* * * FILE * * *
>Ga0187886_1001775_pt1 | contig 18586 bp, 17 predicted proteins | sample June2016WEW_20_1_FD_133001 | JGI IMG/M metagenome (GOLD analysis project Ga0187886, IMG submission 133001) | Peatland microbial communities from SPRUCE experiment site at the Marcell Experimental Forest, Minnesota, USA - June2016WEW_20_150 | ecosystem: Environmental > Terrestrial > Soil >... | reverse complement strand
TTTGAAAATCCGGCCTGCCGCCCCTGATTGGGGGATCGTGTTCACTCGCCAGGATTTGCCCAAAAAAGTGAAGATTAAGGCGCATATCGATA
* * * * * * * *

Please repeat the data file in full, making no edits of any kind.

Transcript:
>Ga0187886_1001775_pt1 | contig 18586 bp, 17 predicted proteins | sample June2016WEW_20_1_FD_133001 | JGI IMG/M metagenome (GOLD analysis project Ga0187886, IMG submission 133001) | Peatland microbial communities from SPRUCE experiment site at the Marcell Experimental Forest, Minnesota, USA - June2016WEW_20_150 | ecosystem: Environmental > Terrestrial > Soil >... | reverse complement strand
TTTGAAAATCCGGCCTGCCGCCCCTGATTGGGGGATCGTGTTCACTCGCCAGGATTTGCCCAAAAAAGTGAAGATTAAGGCGCATATCGATA